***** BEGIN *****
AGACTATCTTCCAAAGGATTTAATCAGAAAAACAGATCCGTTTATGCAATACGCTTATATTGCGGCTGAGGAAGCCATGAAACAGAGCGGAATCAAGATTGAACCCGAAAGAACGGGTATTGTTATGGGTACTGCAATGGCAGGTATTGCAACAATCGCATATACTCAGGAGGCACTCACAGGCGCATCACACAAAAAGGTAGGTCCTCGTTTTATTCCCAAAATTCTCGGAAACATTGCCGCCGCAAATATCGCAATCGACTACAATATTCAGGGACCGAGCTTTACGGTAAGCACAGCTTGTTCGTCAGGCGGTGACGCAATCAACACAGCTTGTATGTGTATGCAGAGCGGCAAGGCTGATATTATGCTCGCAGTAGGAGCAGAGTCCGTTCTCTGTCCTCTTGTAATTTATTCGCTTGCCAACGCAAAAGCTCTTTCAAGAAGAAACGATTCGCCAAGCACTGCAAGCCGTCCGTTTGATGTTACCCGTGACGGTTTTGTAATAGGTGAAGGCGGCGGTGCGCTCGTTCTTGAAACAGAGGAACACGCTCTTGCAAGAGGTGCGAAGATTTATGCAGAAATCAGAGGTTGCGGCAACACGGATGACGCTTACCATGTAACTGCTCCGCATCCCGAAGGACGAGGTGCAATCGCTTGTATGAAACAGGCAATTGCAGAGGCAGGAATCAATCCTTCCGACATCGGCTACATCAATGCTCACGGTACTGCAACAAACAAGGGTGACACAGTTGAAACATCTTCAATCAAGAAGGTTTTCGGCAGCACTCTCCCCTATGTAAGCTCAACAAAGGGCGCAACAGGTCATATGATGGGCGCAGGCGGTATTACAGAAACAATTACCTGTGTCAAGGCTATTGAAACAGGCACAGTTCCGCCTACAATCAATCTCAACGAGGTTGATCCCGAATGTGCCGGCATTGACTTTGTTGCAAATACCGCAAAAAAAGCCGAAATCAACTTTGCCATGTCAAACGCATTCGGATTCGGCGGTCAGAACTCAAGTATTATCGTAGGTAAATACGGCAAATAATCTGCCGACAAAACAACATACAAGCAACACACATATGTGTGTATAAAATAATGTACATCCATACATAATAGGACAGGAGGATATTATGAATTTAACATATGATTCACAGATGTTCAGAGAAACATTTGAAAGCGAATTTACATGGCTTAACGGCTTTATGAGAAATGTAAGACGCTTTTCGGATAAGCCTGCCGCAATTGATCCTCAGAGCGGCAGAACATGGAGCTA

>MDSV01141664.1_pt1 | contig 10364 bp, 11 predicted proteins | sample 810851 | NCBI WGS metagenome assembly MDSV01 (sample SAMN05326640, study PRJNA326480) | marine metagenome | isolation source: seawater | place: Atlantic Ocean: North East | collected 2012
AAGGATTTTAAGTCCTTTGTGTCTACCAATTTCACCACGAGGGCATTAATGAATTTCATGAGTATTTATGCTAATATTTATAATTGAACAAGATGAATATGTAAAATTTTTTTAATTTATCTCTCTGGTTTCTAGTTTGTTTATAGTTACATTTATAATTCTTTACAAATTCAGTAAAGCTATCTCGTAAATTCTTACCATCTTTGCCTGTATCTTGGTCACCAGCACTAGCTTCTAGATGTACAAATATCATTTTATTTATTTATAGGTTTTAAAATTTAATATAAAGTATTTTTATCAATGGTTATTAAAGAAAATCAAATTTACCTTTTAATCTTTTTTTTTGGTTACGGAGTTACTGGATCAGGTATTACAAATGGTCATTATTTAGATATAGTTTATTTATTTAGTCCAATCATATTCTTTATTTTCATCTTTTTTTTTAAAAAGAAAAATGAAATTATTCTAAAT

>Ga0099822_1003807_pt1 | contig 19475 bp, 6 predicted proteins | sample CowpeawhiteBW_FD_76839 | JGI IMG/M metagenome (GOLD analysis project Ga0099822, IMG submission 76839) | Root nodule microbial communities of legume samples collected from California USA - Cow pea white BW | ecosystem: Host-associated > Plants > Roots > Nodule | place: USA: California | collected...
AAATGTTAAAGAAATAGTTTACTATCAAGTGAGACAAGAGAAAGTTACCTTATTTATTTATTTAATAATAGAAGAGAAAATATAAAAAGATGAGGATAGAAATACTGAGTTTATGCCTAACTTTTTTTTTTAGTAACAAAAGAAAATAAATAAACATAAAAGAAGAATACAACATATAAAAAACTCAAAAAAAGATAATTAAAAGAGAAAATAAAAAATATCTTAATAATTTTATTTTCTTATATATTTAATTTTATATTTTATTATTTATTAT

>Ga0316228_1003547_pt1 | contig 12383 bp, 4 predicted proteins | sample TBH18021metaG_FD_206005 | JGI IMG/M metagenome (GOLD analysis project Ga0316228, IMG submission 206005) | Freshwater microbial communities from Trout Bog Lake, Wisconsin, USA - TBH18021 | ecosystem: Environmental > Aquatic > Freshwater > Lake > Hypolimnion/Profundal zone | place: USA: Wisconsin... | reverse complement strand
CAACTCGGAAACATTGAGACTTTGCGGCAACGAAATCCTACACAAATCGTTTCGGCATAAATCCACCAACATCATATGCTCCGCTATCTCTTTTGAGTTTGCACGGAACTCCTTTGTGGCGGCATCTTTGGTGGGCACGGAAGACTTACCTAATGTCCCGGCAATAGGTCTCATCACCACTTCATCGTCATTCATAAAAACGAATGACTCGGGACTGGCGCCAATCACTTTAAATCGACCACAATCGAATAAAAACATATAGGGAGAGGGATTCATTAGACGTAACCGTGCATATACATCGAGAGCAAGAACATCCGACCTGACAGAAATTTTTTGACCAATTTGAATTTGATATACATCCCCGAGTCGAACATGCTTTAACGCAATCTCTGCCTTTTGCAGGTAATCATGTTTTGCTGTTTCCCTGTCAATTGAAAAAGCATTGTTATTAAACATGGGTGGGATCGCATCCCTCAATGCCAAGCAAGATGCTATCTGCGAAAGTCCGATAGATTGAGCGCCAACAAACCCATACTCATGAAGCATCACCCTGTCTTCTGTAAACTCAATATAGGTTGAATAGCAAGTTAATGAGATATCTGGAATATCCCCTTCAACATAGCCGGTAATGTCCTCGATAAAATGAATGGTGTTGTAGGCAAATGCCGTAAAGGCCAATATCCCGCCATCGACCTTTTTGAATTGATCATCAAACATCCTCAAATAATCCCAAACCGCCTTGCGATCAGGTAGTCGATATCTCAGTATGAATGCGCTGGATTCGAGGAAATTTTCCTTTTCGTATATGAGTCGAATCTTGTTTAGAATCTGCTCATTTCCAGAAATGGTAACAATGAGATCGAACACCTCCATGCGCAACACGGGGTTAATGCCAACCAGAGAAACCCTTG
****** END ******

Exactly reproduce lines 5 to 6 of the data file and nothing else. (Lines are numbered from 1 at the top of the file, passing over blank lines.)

AAATGTTAAAGAAATAGTTTACTATCAAGTGAGACAAGAGAAAGTTACCTTATTTATTTATTTAATAATAGAAGAGAAAATATAAAAAGATGAGGATAGAAATACTGAGTTTATGCCTAACTTTTTTTTTTAGTAACAAAAGAAAATAAATAAACATAAAAGAAGAATACAACATATAAAAAACTCAAAAAAAGATAATTAAAAGAGAAAATAAAAAATATCTTAATAATTTTATTTTCTTATATATTTAATTTTATATTTTATTATTTATTAT

>Ga0316228_1003547_pt1 | contig 12383 bp, 4 predicted proteins | sample TBH18021metaG_FD_206005 | JGI IMG/M metagenome (GOLD analysis project Ga0316228, IMG submission 206005) | Freshwater microbial communities from Trout Bog Lake, Wisconsin, USA - TBH18021 | ecosystem: Environmental > Aquatic > Freshwater > Lake > Hypolimnion/Profundal zone | place: USA: Wisconsin... | reverse complement strand